Last December, when Cairo-based blogger mlynxqualey wrote a post on her excellent Arabic Literature (in English) blog giving me her recommendations for books in translation, Oman proved to be a stumbling block:
‘Someone help me so Morgan doesn’t end up reading something dreadful like Behind the Veil in Oman. I am not saying there are no Omani writers; I’m just saying that, outside of stories published in Banipal, I don’t know of anything in English,’ she wrote.
In fact, it wasn’t until nearly nine months later that an alternative presented itself in the shape of a recommendation from the Sultan Qaboos Cultural Center in Washington. It had recently published a translation of a collection of Omani fairy tales and was happy to send me a copy if I was interested. I needed no second invitation to take a look.
Much like Camara Laye’s The Guardian of the Word (see the Guinea post below), My Grandmother’s Stories: folk tales from Dhofar is a work with big ambitions. As set out in a variety of introductions and prefatory materials, author Khadija bint Alawi Al-Dhahab intends the collection, which is dedicated to ‘His Majesty Sultan Qaboos bin Said al-Said and the people of Oman’, not only to preserve the tales that she has gathered and transcribed but also to convey the different lifestyles that were traditional across the Dhofar region. In addition, translator W Scott Chahanovich, who undertook the project as a Fullbright Scholar, regards the recording of such stories as essential to ‘cultivating a sense of Omani nationhood’ and hopes the book will help challenge the fact that ‘the contemporary Arab world is, by and large, still represented by mass media almost exclusively as a monolithic idea’.
If that wasn’t enough to take on in 90 pages, there is also the issue of explaining certain cultural traits that bear on the tales, such as the Omani aversion to bragging and the national admiration for astuteness, and the challenges the author faced transcribing stories told in dialects for which no written form exists. This is further complicated when it comes to translation, with even small metaphors proving challenging to convey, as Chahanovich found when he came to the phrase ‘a cut of your hand’:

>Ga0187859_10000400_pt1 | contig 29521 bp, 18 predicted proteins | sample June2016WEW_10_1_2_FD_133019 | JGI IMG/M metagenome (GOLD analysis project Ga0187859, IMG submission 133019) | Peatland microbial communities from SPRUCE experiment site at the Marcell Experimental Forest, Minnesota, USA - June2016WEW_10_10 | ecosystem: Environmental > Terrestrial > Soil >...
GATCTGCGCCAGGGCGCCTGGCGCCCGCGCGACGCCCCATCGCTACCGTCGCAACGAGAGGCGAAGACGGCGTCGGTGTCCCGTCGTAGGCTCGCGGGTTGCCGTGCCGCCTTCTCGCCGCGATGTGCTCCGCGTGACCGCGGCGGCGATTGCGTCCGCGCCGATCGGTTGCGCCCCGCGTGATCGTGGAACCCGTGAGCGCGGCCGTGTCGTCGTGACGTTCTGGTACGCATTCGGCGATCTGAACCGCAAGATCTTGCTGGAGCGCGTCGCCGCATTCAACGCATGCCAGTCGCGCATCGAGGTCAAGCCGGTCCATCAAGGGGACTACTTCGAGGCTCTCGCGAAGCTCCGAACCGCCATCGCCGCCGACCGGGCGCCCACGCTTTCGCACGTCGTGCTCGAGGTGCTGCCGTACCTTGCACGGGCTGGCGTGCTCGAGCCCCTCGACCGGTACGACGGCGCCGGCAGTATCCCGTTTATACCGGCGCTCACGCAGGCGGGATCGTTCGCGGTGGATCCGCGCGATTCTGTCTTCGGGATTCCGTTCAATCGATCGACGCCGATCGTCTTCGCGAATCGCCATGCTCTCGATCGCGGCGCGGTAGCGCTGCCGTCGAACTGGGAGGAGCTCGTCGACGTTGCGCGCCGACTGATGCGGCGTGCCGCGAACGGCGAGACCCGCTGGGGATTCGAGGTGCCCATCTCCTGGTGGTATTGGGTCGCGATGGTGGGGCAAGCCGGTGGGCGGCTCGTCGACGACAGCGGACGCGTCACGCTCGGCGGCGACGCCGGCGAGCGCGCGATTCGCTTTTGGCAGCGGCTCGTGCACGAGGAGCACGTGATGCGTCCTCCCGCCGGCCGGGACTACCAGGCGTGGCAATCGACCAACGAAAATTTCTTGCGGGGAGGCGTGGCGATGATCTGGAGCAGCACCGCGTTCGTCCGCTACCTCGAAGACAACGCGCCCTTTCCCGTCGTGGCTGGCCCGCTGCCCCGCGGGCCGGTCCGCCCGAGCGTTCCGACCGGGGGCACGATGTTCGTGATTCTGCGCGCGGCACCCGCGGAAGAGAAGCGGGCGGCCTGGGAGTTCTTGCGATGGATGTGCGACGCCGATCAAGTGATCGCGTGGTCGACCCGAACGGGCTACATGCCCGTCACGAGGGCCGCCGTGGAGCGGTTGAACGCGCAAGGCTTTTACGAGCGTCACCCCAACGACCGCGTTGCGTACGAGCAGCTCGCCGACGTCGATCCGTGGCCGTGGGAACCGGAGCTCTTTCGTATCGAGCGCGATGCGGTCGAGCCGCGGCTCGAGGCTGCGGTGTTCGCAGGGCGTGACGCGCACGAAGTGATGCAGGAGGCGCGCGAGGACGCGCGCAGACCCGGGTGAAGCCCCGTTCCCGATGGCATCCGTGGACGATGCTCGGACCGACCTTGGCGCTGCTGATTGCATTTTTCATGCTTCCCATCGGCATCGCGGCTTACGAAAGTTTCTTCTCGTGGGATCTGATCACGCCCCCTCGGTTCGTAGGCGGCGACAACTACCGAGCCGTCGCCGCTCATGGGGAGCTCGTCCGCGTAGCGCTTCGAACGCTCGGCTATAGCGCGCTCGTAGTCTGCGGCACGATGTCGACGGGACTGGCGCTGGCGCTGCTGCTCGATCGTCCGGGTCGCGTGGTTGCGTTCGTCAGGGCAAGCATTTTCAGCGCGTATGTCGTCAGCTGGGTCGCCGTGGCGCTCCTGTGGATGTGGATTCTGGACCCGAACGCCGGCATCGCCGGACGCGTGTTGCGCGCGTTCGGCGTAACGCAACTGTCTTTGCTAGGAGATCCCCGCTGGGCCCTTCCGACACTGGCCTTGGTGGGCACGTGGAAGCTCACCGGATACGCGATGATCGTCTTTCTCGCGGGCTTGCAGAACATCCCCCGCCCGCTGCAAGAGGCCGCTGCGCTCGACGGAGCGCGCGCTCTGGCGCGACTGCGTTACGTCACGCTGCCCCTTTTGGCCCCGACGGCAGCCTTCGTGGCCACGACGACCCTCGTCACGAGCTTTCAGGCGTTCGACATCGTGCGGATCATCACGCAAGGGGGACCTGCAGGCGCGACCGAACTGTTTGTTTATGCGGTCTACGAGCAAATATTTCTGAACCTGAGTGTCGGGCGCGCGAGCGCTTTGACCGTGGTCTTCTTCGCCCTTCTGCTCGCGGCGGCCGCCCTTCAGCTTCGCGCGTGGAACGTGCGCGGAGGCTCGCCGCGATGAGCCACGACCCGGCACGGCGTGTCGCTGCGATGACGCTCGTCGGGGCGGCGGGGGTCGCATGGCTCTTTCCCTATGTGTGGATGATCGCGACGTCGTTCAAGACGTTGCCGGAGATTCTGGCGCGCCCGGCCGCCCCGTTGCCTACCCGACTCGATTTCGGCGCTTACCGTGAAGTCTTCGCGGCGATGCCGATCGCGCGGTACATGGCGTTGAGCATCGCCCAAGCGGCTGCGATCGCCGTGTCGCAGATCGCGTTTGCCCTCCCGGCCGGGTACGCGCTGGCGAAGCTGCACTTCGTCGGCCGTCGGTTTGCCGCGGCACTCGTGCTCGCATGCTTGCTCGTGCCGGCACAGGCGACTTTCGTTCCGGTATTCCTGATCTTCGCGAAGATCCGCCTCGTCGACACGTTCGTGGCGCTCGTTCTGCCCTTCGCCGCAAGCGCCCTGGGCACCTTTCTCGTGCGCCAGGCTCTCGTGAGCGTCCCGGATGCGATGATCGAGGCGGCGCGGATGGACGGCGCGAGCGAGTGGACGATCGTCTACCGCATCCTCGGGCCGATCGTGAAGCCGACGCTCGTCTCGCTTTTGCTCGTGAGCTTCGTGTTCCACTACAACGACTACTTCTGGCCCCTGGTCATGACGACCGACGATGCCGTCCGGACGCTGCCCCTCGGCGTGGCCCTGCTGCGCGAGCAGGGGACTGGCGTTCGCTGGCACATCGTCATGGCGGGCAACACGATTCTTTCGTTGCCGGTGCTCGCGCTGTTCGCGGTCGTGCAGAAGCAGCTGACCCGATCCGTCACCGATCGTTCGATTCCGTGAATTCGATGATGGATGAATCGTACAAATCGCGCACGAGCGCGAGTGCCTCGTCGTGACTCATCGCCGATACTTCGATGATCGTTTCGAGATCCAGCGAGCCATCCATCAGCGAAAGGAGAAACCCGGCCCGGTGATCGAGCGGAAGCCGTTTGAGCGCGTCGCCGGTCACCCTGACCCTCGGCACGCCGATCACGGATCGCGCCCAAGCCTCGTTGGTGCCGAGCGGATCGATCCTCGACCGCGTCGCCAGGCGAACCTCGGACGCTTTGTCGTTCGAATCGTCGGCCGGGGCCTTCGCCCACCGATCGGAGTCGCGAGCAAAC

‘Confused by the phrase, I consulted the Omani student translators [with whom I was working]. “A cut of the hand,” they explained, is a local colloquial adynaton – a figure of speech expressed in hyperbole that conveys an impossibility. At first, “when pigs fly” seemed most suitable for an English children’s fable; but this is both religiously inappropriate and culturally irrelevant. Islam, like Judaism, prohibits the consumption of pork. Also, there are no pigs in Oman. Choosing “when pigs fly” would be insulting to Omanis and would disregard the cultural particularity of this region, the setting represented in the tales.
‘Instead, I chose another popular adynaton in Arabic, the image of which is shared in other Western versions of the English “when pigs fly”: the cow. In Arabic, the expression is, “when cows go to Mecca to perform Hajj [the religious pilgrimage]”. This is too long and culturally dense to include in an English children’s story. […] Therefore I chose the phrase “when cows fly”.’
With so much going on behind the scenes, you might expect the stories to show signs of strain and awkwardness. Not a bit of it. Lively, witty and original, the tales flow as though they are being told as you read by a seasoned storyteller who combines a sound knowledge of Omani traditions with a gift for creative embellishments when the occasion demands. This is a world where foxes make deals with camel traders, wells produce magical rams, and genies transform puppets into living brides for princes.
The stories often have a dark side too. There is Princess Salma, who has her limbs amputated by a jealous genie ‘insistent that he would not leave her alone until she was in the worst pain imaginable’, and the foolish old couple Shaq and Shurambaq, who kill their grandchild because of their ignorance. Even suicidal thoughts make an appearance in ‘The Poor Woodcutter’.
The advantage of this is that the stakes are nearly always high, making for some gripping stories. It also gives rise to some intrepid women characters, who, while they might need to use disguise or ingenuity to overcome the limitations placed on them by society, nearly always carry the day. Hearteningly there is repeated emphasis on the value of women being clever and shrewd and the importance of marriage being a meeting of minds. Even the unfortunate Salma triumphs in the end, though she pays dearly and disturbingly for the privilege of keeping her chastity intact along the way.
Now and again the moral message seems a bit like an afterthought. You can almost feel the adult narrator reaching the end of a graphic tale of derring-do and adding on a neat little observation out of a sense of duty. In addition, some of the tales finish a little abruptly. The book is also not helped by a formatting glitch that means the contents list page numbers do not match up with the stories.
All in all, though, this is a strong, intriguing and welcome taste of a literature that has until now been off-limits to English-language readers. Let’s hope it’s the first of many to come.
My Grandmother’s Stories: folk tales from Dhofar collected and transcribed by Khadija bint Alawi al-Dhahab, translated by W Scott Chahanovich, Munira Al-Ojaili, Fatima Al-Mashani, Muna Al-Mashani, Muna Saffrar, illustrated by Fatima bint Alawi Muqaybil (Sultan Qaboos Cultural Center, 2012)